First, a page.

• Lacey Bauer

Things doulas should stop saying...

Words have power. They express meanings and ideas. They can convey support or judgment. As doulas, we have an obligation to be mindful and intentional with the way in which we speak to and affirm our clients. So, let's talk about some phrases that permeate the doula industry that often cause more harm than good.

"Your body was made to do this. Your body knows what to do."

What is “this”? This phrase is so incredibly vague that it leaves more confusion than clarity.

Let’s be honest, I often see this phrase touted as a way to claim “your body was made to push a baby out vaginally and without medication or intervention", implying that everything you could need as part of the birthing experience is solely within the person going through it. It is often the mantra of the "natural birth" community.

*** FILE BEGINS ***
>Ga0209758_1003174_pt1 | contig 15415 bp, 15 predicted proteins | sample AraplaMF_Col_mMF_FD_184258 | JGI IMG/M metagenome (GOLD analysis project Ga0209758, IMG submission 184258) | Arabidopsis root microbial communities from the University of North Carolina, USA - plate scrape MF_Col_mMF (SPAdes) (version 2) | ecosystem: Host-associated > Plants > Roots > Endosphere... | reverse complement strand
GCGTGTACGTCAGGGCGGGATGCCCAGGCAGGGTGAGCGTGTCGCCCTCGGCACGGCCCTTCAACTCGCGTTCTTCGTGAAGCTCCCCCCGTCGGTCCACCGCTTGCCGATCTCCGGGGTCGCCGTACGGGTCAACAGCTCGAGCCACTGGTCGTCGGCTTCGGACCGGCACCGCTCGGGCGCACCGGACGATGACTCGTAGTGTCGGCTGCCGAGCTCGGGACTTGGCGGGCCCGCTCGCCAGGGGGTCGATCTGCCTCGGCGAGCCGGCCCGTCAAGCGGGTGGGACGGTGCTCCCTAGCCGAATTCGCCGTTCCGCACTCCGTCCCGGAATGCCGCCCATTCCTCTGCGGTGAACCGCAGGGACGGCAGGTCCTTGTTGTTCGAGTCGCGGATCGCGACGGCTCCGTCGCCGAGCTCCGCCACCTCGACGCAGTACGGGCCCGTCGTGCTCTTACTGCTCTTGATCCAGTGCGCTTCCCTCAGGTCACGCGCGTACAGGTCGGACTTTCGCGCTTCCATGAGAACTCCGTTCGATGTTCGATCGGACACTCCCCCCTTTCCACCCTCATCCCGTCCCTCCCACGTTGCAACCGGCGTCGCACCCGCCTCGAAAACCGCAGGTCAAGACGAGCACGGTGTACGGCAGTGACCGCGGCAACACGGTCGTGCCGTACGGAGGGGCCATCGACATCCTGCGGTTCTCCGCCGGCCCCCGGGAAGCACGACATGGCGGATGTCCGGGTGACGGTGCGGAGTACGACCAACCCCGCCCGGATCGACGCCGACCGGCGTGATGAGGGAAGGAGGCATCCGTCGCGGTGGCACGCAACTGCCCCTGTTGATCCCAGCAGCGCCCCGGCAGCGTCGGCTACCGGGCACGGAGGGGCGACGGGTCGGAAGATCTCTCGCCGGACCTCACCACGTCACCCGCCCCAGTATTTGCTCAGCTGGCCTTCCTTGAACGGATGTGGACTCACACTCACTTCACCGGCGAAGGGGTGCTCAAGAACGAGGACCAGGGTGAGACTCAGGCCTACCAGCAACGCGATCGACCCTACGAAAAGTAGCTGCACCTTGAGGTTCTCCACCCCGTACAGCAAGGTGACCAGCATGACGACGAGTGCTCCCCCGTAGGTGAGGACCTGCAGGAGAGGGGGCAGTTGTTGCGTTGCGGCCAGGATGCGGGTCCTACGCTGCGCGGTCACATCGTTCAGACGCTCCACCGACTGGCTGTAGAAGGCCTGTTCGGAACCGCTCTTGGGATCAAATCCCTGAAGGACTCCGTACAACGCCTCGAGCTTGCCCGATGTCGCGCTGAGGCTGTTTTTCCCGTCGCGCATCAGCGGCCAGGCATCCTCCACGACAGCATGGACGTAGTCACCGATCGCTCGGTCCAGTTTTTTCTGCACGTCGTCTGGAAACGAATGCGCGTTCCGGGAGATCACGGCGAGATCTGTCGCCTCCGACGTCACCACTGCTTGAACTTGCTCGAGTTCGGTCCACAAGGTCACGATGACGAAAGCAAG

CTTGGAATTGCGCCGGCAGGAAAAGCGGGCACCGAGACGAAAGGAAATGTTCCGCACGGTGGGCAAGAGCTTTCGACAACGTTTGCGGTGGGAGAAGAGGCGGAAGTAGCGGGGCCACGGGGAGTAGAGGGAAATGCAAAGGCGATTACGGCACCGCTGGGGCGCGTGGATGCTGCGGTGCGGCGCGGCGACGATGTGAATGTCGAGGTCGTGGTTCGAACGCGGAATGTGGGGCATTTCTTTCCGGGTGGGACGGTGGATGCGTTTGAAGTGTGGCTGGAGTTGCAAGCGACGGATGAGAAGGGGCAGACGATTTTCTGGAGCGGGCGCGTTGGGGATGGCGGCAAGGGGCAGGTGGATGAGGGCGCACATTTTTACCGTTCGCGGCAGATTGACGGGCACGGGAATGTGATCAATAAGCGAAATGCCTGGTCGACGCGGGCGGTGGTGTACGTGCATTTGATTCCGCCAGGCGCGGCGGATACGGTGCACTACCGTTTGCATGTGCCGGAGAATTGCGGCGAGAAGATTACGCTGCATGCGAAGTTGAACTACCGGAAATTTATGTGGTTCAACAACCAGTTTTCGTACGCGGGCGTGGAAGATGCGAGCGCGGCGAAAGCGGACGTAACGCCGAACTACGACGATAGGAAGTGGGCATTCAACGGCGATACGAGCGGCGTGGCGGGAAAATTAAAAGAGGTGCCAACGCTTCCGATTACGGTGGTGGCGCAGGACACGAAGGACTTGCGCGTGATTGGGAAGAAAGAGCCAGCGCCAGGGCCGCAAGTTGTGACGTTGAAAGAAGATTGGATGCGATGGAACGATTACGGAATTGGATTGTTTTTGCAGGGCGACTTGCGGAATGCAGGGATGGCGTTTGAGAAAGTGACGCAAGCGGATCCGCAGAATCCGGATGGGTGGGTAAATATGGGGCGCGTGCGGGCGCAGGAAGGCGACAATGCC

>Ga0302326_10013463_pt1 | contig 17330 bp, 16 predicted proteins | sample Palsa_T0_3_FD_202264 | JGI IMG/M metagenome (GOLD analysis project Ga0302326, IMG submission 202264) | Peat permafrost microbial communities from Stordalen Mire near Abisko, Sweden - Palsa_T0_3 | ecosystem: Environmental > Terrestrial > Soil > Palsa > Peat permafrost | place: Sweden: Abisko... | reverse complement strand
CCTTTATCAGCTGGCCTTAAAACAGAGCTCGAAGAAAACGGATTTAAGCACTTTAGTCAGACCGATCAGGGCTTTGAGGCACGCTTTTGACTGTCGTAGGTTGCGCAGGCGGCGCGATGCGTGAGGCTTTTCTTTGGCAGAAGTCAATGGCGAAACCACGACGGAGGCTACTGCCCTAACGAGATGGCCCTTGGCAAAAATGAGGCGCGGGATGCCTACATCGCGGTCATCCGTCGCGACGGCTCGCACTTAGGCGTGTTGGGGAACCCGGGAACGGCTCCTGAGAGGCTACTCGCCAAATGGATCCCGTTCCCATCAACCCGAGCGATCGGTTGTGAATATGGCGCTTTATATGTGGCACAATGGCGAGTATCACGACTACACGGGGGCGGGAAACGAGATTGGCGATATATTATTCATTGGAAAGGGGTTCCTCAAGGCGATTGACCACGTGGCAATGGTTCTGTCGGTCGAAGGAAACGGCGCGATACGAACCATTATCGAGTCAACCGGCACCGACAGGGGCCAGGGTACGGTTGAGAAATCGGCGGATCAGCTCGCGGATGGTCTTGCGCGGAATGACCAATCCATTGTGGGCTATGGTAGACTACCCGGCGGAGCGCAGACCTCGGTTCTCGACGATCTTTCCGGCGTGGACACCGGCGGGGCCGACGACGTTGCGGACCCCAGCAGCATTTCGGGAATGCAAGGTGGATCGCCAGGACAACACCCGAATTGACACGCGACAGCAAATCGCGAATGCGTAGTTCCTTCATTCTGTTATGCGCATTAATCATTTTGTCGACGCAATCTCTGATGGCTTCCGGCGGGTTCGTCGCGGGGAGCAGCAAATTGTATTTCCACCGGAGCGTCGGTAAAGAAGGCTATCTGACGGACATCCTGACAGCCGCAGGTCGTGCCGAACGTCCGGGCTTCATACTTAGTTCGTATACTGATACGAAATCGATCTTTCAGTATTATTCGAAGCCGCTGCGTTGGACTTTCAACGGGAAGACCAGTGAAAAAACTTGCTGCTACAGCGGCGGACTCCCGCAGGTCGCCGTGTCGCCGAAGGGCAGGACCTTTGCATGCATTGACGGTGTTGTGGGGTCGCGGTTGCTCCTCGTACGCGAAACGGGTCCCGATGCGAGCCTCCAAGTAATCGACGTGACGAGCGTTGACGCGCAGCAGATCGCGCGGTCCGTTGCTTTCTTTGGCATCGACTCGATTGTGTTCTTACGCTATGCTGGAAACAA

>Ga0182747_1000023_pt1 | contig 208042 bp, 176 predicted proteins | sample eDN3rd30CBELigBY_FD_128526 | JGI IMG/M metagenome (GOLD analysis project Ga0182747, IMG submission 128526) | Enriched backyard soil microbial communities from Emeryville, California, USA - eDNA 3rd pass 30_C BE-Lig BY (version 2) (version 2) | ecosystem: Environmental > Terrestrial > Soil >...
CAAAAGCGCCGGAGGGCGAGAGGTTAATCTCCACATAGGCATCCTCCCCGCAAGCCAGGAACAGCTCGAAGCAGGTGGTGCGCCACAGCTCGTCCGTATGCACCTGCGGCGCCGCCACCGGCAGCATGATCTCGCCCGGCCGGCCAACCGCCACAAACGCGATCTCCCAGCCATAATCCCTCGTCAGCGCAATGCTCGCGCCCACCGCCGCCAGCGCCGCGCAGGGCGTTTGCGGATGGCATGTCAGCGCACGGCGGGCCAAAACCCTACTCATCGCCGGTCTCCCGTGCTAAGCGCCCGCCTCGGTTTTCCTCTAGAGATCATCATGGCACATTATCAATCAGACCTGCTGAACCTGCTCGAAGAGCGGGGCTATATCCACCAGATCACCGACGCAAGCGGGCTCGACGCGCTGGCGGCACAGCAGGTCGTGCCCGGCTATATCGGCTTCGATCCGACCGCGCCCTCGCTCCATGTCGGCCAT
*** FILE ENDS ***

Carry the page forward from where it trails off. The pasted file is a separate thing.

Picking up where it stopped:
In some cases this is true.

And in others, more external support may be needed or wanted. Hearing a phrase like this is a quick way for clients to feel a sense of guilt if their birth experience deviates from this implied "natural" outcome.

“I failed”

“My body failed.”

“My body WASN’T made to do ‘this”.

“What did I do to keep my body from doing what it was ‘meant’ to do.”

“I’m not woman enough.”

“I’m too weak.”

"If only I had tried harder." "Did I trust my body enough?"

"This is my fault."

As doulas, we must be specific with our language. Our validation is tailored to the person in front of us while also being mindful to not make promises or set expectations that not a single person has control over.